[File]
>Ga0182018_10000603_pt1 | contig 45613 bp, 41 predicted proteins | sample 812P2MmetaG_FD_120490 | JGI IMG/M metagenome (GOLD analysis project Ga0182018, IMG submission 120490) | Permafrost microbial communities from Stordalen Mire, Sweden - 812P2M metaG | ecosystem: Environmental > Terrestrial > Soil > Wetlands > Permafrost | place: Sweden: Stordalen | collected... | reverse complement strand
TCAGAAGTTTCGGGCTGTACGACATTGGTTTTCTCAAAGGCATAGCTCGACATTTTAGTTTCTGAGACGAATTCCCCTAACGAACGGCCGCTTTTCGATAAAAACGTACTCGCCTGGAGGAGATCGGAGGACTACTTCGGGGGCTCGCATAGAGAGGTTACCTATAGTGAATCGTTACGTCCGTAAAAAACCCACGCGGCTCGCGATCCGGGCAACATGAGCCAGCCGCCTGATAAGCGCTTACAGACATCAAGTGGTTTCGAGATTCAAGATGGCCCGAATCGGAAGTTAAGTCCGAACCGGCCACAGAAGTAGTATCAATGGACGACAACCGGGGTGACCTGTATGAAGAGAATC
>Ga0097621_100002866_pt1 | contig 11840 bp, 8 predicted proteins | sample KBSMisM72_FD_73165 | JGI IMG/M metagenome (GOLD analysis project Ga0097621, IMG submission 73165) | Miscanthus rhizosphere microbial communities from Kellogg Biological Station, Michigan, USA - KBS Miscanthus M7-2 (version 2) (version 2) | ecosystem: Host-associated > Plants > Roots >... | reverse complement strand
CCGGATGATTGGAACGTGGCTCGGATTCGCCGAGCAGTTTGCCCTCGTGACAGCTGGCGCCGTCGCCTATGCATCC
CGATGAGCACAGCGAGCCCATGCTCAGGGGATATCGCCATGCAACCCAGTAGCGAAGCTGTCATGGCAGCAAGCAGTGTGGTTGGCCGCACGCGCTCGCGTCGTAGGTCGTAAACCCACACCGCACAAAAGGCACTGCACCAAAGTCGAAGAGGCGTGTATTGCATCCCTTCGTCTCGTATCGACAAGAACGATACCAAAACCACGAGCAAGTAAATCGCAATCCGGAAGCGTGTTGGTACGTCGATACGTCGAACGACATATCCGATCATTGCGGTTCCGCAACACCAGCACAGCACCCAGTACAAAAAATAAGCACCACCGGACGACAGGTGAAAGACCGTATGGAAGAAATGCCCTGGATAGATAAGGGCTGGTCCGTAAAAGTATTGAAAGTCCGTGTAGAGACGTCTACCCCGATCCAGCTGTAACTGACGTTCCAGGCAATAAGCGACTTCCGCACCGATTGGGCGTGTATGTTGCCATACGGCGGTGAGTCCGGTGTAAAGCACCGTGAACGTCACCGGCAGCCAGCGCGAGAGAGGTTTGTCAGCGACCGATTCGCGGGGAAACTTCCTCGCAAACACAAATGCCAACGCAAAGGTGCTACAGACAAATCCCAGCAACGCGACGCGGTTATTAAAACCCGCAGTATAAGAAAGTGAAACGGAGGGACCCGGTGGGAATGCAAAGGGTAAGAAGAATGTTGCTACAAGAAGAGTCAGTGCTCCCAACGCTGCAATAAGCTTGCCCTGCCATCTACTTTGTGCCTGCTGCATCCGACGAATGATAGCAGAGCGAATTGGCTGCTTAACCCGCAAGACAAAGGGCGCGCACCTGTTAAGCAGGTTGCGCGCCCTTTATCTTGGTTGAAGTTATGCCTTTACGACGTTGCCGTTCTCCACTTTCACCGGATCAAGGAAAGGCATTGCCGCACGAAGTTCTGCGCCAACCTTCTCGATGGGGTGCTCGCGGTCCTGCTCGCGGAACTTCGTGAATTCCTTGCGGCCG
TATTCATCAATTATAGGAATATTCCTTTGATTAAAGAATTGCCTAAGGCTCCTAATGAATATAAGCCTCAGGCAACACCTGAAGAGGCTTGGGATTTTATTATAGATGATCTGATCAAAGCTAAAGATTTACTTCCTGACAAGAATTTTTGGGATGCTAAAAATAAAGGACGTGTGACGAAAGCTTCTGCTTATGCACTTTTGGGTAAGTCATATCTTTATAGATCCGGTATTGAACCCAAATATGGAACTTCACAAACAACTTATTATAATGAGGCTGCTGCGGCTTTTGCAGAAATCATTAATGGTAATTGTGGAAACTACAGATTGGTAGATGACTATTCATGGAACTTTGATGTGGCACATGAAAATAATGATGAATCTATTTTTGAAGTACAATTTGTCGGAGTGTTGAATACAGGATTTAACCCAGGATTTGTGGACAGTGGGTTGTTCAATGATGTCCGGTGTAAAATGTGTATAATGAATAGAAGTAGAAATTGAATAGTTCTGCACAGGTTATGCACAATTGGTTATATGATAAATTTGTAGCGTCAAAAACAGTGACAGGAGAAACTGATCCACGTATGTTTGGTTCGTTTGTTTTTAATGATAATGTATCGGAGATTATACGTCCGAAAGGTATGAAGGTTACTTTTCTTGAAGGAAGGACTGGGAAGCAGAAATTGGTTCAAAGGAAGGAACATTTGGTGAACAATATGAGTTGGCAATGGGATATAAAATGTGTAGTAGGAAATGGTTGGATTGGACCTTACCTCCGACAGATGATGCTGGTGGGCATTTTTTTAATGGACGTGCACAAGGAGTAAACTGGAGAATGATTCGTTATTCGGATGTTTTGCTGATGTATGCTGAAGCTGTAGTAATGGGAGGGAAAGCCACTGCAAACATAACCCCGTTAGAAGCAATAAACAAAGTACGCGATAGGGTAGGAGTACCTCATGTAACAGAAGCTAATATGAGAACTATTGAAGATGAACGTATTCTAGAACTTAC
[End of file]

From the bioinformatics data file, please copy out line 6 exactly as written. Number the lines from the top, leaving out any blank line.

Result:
TATTCATCAATTATAGGAATATTCCTTTGATTAAAGAATTGCCTAAGGCTCCTAATGAATATAAGCCTCAGGCAACACCTGAAGAGGCTTGGGATTTTATTATAGATGATCTGATCAAAGCTAAAGATTTACTTCCTGACAAGAATTTTTGGGATGCTAAAAATAAAGGACGTGTGACGAAAGCTTCTGCTTATGCACTTTTGGGTAAGTCATATCTTTATAGATCCGGTATTGAACCCAAATATGGAACTTCACAAACAACTTATTATAATGAGGCTGCTGCGGCTTTTGCAGAAATCATTAATGGTAATTGTGGAAACTACAGATTGGTAGATGACTATTCATGGAACTTTGATGTGGCACATGAAAATAATGATGAATCTATTTTTGAAGTACAATTTGTCGGAGTGTTGAATACAGGATTTAACCCAGGATTTGTGGACAGTGGGTTGTTCAATGATGTCCGGTGTAAAATGTGTATAATGAATAGAAGTAGAAATTGAATAGTTCTGCACAGGTTATGCACAATTGGTTATATGATAAATTTGTAGCGTCAAAAACAGTGACAGGAGAAACTGATCCACGTATGTTTGGTTCGTTTGTTTTTAATGATAATGTATCGGAGATTATACGTCCGAAAGGTATGAAGGTTACTTTTCTTGAAGGAAGGACTGGGAAGCAGAAATTGGTTCAAAGGAAGGAACATTTGGTGAACAATATGAGTTGGCAATGGGATATAAAATGTGTAGTAGGAAATGGTTGGATTGGACCTTACCTCCGACAGATGATGCTGGTGGGCATTTTTTTAATGGACGTGCACAAGGAGTAAACTGGAGAATGATTCGTTATTCGGATGTTTTGCTGATGTATGCTGAAGCTGTAGTAATGGGAGGGAAAGCCACTGCAAACATAACCCCGTTAGAAGCAATAAACAAAGTACGCGATAGGGTAGGAGTACCTCATGTAACAGAAGCTAATATGAGAACTATTGAAGATGAACGTATTCTAGAACTTAC